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  • Alex Mayhew, London School of Economics and Political Science
Cambridge University Press
Online publication date:
April 2024
Print publication year:
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Book description

The First World War was an unprecedented crisis, with communities and societies enduring the unimaginable hardships of a prolonged conflict on an industrial scale. In Belgium and France, the terrible capacity of modern weaponry destroyed the natural world and exposed previously held truths about military morale and tactics as falsehoods. Hundreds of thousands of soldiers suffered some of the worst conditions that combatants have ever faced. How did they survive? What did it mean to them? How did they perceive these events? Whilst the trenches of the Western Front have come to symbolise the futility and hopelessness of the Great War, Alex Mayhew shows that English infantrymen rarely interpreted their experiences in this way. They sought to survive, navigated the crises that confronted them, and crafted meaningful narratives about their service. Making Sense of the Great War reveals the mechanisms that allowed them to do so.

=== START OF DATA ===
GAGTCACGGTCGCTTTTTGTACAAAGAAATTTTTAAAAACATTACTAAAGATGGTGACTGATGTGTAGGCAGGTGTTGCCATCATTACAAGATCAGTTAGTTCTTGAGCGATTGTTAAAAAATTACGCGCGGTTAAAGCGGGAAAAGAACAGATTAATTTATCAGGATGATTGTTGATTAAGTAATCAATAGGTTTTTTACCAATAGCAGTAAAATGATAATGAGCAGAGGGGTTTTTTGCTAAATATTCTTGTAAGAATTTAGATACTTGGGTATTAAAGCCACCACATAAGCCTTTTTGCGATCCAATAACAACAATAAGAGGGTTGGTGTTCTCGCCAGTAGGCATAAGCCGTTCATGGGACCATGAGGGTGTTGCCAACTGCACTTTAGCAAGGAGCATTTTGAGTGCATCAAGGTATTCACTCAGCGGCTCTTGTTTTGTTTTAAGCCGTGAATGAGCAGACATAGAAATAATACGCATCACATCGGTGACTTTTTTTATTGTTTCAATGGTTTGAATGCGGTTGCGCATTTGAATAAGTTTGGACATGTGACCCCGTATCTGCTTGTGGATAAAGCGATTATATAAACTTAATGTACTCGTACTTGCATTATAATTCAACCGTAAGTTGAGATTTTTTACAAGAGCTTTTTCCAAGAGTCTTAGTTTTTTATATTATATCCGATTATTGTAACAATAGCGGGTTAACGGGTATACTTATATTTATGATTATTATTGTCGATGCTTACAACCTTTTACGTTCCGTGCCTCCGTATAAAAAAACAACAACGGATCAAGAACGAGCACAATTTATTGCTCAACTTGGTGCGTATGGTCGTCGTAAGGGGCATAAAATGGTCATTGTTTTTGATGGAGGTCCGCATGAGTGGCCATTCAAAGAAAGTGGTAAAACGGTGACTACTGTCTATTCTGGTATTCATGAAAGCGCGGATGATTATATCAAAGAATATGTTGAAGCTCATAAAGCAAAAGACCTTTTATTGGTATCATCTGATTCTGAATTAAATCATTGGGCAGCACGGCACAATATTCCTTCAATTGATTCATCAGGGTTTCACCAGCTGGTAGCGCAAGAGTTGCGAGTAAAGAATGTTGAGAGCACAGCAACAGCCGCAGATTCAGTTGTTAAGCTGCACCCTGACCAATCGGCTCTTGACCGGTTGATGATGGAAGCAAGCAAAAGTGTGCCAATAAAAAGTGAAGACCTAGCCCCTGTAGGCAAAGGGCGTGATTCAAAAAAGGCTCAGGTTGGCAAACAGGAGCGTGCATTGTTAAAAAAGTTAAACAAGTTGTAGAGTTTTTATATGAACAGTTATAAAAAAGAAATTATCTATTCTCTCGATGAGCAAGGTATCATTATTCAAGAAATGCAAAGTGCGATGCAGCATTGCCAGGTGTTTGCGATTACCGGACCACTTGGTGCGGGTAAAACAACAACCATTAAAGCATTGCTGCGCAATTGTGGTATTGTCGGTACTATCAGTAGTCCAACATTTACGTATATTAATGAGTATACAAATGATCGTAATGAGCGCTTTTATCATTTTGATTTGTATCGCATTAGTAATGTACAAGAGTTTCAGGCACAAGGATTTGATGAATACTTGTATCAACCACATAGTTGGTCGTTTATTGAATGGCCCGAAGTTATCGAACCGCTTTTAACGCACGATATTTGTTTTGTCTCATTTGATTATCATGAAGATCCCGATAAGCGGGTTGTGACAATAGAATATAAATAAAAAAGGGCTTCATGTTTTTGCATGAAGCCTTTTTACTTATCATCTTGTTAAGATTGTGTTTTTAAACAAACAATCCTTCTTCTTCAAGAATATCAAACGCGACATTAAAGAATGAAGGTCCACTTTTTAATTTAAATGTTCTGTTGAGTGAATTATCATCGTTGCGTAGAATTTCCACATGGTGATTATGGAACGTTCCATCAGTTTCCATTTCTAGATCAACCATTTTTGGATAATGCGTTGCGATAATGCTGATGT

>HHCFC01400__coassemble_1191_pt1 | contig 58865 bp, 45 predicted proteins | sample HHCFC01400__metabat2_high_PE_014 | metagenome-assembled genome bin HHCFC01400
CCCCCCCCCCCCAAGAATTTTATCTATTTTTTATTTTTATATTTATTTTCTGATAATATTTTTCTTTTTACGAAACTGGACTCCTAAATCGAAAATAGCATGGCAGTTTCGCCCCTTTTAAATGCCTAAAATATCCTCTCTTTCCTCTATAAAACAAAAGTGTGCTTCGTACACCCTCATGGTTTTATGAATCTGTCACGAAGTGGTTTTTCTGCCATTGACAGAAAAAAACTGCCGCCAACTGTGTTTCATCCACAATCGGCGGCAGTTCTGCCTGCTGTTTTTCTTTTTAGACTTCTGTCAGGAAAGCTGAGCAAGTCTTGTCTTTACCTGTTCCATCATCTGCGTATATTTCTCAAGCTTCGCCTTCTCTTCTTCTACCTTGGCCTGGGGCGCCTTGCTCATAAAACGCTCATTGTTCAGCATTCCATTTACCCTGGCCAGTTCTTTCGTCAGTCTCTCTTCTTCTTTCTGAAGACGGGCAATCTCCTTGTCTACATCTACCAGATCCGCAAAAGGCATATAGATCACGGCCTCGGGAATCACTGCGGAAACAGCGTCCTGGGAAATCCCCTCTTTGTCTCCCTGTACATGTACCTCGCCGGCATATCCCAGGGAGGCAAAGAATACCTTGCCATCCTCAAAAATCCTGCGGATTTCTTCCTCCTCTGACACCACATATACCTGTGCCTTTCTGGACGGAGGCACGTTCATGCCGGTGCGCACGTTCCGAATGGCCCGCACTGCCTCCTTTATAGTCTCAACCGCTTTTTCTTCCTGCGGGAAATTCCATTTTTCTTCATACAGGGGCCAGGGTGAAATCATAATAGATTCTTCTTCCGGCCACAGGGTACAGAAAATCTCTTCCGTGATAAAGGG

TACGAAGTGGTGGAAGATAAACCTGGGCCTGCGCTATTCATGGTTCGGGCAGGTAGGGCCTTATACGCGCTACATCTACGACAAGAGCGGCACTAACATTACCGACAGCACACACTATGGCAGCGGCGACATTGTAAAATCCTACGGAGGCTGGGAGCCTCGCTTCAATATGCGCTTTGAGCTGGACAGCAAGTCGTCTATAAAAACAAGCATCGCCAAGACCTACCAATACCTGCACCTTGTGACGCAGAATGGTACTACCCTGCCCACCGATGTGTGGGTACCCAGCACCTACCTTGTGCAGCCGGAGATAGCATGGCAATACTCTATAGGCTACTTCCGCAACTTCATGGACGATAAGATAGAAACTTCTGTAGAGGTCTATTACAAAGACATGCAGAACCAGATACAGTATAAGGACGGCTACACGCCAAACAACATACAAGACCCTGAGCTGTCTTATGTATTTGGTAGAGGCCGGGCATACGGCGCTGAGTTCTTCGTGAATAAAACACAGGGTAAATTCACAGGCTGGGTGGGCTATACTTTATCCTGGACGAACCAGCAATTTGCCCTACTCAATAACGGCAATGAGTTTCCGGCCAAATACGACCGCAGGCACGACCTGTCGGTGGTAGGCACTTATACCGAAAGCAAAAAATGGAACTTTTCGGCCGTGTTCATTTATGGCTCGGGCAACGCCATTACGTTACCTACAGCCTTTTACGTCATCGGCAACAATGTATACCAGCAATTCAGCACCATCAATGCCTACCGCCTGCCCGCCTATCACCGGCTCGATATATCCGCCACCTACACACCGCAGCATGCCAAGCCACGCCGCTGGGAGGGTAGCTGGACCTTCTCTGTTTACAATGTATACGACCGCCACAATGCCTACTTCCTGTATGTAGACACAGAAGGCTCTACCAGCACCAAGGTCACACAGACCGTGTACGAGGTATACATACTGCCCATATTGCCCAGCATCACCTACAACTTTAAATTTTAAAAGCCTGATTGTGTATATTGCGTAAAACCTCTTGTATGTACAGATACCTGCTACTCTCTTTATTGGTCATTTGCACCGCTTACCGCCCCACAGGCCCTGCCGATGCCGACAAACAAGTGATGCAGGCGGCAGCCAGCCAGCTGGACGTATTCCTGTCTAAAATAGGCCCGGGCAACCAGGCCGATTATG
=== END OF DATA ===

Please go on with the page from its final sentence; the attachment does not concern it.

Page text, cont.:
‘An outstanding book from one of the best of a new generation of First World War historians which sheds fresh light on how men survived and endured the horrors of modern war on the Western Front.’

Jonathan Boff - Professor of Military History, University of Birmingham

‘Within the undeniable horrors of life on the Western Front in the First World War lies a crucial question: how did men endure? Alex Mayhew offers a thoroughly researched and compelling insight into the world of combatant sense-making and survival. An impressive interdisciplinary history, it is essential reading for anyone wanting to understand what enabled men to keep going.’

Catriona Pennell - Professor of Modern History and Memory Studies

‘Alex Mayhew meticulously reconstructs the distinctively English experience of the western front, comparing it with other armies and showing its deep foundations. A brilliant contribution to the cultural history of the Great War, his book also casts light on human endurance in general.’

John Horne - emeritus, Trinity College Dublin

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